(i) Monounsaturated Fat: Try to replace saturated fat with monounsaturated fat to help protect your heart as it helps lower cholesterol level. Monounsaturated fat is found in olive oil, peanut oil and rapeseed oil, unsalted peanuts, cashew nuts and almonds.
(ii) Polyunsaturated Fat: It’s another good fat that helps in lowering cholesterol levels. It’s found in oily fish (omega-3 fat), sunflower oil (omega-6 fat), sesame oil, flaxseed oil, walnuts and hazelnuts.
Note: Keep in mind all kinds of fats and oils contain fat and calories, so they result into weight gain if eaten in excess!
Stay Hydrated – Drink More Water
Water supports many vital functions to work efficiently in your body, including hydration, digestion and blood volume. But as you age you may not feel thirsty as often, even though your body need fluid. Drink plenty of water. As a general guide, about 7-8 glasses a day should be adequate and more in warmer weather or if you’re exercising.
Note: Soda water, fresh juice, reduced fat milk, tea, coffee etc., all count towards your fluid intake during the day, but water is always best!
Special Nutrition Needs For Elderly
Fiber To Prevent Constipation
Include foods in your diet that are high in fibre. Fibre helps bowels move regularly, reducing the risk of constipation. A fiber-rich diet can also lower the risk for many chronic conditions including heart disease, obesity and some cancers.
Good sources of fiber include:
(i) Breakfast wholegrain cereals such as porridge, weetabix, shredded wheat, bran flakes.
(ii) 100% whole meal or wholegrain bread.
(iii) Fruits, dried fruits and vegetables. Potatoes eaten in their jackets.
(iv) Died peas, beans and lentils.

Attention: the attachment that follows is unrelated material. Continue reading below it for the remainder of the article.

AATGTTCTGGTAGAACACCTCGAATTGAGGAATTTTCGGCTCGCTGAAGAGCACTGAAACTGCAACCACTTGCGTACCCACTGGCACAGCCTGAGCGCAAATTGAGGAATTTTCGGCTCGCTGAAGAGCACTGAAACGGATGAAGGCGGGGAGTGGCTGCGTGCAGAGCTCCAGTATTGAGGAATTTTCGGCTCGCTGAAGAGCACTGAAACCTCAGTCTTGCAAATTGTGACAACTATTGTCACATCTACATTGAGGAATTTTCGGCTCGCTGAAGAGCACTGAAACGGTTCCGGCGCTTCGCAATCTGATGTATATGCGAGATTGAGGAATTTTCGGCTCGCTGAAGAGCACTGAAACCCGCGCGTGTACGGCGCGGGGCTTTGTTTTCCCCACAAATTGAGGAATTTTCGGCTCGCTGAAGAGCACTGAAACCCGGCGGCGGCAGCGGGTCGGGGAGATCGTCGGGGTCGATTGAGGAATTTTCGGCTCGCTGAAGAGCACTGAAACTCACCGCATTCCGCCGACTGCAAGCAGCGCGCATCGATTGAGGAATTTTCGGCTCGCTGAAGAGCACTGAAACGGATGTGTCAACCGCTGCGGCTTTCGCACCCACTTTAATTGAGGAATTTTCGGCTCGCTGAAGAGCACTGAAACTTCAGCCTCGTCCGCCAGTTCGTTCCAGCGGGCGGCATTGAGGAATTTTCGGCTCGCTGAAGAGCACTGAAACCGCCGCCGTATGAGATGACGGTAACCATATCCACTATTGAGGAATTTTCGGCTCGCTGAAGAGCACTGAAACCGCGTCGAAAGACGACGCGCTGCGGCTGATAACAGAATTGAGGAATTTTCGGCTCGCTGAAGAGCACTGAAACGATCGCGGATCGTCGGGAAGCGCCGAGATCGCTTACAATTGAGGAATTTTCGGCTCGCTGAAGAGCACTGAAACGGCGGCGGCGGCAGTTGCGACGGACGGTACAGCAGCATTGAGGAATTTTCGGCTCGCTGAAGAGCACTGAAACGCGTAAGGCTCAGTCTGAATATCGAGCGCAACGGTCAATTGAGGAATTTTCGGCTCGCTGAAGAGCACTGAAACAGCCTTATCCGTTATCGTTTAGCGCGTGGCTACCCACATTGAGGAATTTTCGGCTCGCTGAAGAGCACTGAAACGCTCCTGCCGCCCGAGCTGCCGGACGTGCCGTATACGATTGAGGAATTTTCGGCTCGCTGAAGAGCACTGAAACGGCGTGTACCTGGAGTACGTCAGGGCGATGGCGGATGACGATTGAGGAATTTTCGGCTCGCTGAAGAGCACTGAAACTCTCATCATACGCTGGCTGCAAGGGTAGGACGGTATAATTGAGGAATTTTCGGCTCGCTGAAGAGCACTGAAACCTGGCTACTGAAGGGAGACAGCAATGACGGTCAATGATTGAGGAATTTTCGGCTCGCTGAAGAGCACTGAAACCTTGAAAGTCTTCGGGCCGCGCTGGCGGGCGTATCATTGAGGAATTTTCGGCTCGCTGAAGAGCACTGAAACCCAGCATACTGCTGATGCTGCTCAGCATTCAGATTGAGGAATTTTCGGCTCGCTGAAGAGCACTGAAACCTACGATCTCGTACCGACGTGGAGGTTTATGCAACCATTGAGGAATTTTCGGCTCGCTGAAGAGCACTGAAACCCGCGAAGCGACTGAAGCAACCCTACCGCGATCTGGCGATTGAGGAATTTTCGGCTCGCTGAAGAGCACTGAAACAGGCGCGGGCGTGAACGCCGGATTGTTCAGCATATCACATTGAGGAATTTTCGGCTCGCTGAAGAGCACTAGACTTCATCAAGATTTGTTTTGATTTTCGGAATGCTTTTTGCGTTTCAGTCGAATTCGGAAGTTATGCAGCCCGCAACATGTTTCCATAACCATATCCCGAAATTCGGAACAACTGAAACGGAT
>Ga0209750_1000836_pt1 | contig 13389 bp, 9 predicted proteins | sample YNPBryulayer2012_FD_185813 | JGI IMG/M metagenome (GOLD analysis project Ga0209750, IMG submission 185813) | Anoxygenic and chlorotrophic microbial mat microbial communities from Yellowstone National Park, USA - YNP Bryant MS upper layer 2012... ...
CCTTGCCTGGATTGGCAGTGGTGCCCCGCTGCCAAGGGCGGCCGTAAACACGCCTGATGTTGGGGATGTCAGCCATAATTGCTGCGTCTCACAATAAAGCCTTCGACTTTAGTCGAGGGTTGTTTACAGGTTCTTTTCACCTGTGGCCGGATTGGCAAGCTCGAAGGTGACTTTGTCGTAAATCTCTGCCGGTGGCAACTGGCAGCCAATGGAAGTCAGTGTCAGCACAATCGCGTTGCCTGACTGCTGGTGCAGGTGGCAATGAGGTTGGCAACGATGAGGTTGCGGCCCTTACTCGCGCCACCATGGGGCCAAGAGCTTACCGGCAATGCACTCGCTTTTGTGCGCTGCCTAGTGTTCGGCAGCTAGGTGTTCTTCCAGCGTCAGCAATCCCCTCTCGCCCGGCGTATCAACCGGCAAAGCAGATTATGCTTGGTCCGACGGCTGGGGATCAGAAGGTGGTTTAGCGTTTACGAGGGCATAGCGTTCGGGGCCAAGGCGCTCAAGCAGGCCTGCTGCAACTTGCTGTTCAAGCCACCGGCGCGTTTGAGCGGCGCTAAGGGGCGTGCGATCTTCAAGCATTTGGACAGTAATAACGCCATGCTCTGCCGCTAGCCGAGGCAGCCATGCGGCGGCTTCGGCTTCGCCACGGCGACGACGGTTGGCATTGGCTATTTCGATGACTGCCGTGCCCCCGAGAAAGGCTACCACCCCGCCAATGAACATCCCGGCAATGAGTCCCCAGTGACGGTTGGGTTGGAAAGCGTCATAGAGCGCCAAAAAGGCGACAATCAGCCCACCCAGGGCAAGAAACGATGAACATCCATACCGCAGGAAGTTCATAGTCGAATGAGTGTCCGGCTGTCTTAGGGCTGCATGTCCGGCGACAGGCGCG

Older adults need extra calcium and vitamin D to help maintain bone health. Healthy weight also help in keeping your bones strong.
Calcium: Dairy products such as milk and milk products like yogurt and cheese are high in calcium. In order to maintain your bones healthy, you should consume three servings of low-fat dairy foods every day. Dairy foods fortified with calcium and vitamin D are even better. Fish with soft, edible bones, such as canned salmon or sardines, are also good sources of calcium.
If your diet doesn’t include dairy products, it’s most likely to contain much less calcium than the recommended amount, so we recommend that you see a doctor or practicing dietitian to ascertain foods, drinks or supplements to fulfill your nutritional requirements. Calcium-rich foods include fortified cereals, dark green leafy vegetables and canned fish with soft bones (like sardines).
Vitamin D: Vitamin D is also necessary to help build and maintain stronger bones. The sun is best source of vitamin D. You only have to spend a short period of time, about 20 minutes in the sunshine every day to help your body obtain the needed daily doze of vitamin D.
People who have been advised to avoid the sun (like those with previous skin cancers) or those who are unable to get sun shine, can get some vitamin D from foods such as egg yolk, butter, table margarine, whole milk, yoghurt, cheese, malted milk, lamb’s fry, liver, tuna, sardines or a supplement. You may also consult your doctor or a good Practicing Dietitian to discuss your personal needs and options.